Steven Spielberg programmed the dreams of a generation. We saw Indiana Jones run away from the stone, we were petrified of the shark in Jaws, and we found a greater purpose in the last half hour of Close Encounters of the Third Kind. His films have a way of seeping from our lucid state into the very factory of our imagination. The BFG, adapted by ET screenwriter Melissa Mathison from Roald Dahl’s novel, is a dream that didn’t have to go through the filtering process. This is a full-bodied immersion into another place, another time, another reality.
A British girl, Sophie, tells us that giants are snatching sleeping children from an orphanage. Suffering from insomnia and an active imagination, she is swept up by the BFG and taken to the land of the giants. Her captor is not like the others of his kind. While the other nine giants abduct and eat children, BFG lives a lonely, quiet life away from the group. He does humble work, catching glimmers of light, dreams, and distributing them to the city at night.
The film has altruism and emotion in kind gestures, expressed subtly and generously: the gentle way the Big Friendly Giant’s enormous hands place Sophie’s tiny glasses down with care, how his palms change from a weapon to a shield as the pair become friends, and the manner in which he spreads his fingers over a faucet, creating a sprinkler for her shower. Newcomer Ruby Barnhill is captivating as Sophie, and her chemistry with Mark Rylance, who plays the gentle giant, is the heart of this film. Rylance’s performance has been rendered with motion capture, his face and gait represented with slight exaggerations. His nose sticks out. He is tall but very skinny. When he takes a step, you suspect he’ll fall head first, weighed down by his heavy and large ears.
There are unforgettable images, but so many that it seems impossible to remember them all. The BFG’s home is littered with meaningful knick-knacks — objects hoarded while alone. A telephone booth on his desk is used as a bowl for seeds; wheelbarrows look like clothespins strung on a wire; a ship that could carry a couple hundred people on deck is used as a tight, single-sized bed. It’s impossible to distinguish the real from the wizardry; the film feels tangible and mythical, detailed and charged with emotion. A raid on BFG’s home by the evil giants, using a long take to contrast the scale of the characters, feels like the best action scene Peter Jackson’s The Hobbit trilogy never had. A dinner in Buckingham palace is a comic set-piece and technical achievement Buster Keaton may have made if he had access to all of our digital tools.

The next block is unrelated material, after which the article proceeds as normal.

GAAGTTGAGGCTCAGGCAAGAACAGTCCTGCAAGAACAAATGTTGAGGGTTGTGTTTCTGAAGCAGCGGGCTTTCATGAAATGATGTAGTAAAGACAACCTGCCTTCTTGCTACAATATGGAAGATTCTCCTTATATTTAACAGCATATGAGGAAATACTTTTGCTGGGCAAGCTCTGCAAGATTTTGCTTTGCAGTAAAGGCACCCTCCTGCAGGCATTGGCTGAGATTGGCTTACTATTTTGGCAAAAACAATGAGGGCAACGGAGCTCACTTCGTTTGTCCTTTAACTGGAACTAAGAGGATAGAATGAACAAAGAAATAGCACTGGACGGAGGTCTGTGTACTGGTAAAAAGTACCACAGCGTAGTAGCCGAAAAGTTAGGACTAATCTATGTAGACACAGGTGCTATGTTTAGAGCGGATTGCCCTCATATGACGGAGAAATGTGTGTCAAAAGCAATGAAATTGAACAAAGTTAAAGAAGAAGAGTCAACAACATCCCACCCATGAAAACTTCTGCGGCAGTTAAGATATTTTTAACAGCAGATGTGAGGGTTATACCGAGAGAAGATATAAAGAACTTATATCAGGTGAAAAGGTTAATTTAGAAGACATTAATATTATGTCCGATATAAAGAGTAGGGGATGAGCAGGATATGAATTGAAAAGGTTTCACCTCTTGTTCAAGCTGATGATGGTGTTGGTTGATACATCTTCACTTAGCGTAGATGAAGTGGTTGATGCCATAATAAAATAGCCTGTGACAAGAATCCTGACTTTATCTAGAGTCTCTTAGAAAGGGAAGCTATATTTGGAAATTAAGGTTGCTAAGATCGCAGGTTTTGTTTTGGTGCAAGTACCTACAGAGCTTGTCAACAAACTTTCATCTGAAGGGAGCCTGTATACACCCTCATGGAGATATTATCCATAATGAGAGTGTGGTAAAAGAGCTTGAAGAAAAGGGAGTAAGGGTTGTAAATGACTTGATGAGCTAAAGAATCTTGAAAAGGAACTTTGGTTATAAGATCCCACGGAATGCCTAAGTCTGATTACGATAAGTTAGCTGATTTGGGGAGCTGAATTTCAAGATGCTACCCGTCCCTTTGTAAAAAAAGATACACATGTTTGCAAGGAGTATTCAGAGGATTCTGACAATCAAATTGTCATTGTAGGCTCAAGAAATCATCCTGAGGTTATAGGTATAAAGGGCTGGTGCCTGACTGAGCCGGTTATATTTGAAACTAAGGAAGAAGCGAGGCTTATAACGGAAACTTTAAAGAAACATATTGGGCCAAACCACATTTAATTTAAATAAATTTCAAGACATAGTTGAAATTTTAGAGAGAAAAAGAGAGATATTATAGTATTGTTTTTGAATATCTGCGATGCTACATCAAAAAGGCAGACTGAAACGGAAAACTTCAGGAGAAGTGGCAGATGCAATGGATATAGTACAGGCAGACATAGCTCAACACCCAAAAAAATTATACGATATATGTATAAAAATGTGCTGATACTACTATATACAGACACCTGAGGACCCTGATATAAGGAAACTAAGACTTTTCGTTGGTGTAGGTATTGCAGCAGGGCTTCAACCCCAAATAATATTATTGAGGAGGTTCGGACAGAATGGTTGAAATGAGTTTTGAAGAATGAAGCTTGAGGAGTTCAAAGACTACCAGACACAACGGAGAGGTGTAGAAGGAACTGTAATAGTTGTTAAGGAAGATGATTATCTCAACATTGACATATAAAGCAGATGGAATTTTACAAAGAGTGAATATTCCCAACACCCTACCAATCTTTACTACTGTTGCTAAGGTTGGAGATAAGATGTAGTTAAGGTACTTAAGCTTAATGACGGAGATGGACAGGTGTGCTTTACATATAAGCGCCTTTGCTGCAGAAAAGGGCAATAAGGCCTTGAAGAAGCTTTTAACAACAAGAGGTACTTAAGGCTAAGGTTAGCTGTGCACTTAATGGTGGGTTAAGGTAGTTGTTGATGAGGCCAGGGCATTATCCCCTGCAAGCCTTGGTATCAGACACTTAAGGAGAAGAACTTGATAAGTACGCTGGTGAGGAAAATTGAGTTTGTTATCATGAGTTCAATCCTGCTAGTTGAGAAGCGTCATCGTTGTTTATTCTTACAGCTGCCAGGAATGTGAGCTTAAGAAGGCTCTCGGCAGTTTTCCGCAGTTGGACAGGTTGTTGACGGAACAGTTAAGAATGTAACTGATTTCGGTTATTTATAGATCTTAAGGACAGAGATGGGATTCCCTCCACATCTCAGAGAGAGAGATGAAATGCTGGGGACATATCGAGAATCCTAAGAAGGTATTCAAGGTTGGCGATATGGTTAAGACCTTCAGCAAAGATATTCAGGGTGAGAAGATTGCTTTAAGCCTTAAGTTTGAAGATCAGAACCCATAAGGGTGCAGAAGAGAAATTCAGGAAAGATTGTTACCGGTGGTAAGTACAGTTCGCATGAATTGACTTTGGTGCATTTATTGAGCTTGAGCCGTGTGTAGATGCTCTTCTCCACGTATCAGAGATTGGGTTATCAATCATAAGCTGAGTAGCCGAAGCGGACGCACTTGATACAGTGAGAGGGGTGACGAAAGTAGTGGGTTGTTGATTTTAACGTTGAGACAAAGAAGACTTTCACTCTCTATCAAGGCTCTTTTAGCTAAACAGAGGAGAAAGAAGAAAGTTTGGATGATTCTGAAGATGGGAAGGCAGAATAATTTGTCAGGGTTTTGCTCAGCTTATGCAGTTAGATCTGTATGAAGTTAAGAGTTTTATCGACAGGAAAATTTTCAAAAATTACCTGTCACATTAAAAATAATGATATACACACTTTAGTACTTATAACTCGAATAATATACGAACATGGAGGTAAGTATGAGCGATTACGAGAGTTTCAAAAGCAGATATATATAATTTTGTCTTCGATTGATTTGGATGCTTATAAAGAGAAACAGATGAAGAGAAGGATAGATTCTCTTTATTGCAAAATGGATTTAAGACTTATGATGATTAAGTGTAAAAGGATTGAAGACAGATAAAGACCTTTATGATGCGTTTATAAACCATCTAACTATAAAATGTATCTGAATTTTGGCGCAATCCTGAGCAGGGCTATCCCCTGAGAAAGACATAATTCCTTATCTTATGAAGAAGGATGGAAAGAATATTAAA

The BFG is an encounter with awe in its most refined state. The story doesn’t have layers, the details don’t add up as metaphors and you can’t read the story as child’s dreamscene or as a political allegory. For these would reduce the film’s impact: the otherworldly as something earth-bound. Some may try to tell you that this is just a movie for children, that it’s easily forgotten, or that it’s a minor work from a director who grew up and made mature films. Too often our expectations and criticisms are built on a fraudulent view of what cinema is: it is not narrative, subversion or only art films. It is whatever it needs to be, and at this moment it is The BFG, flourishing – the glorious images, the light, the color, the simple optimism and the love between a girl and giant.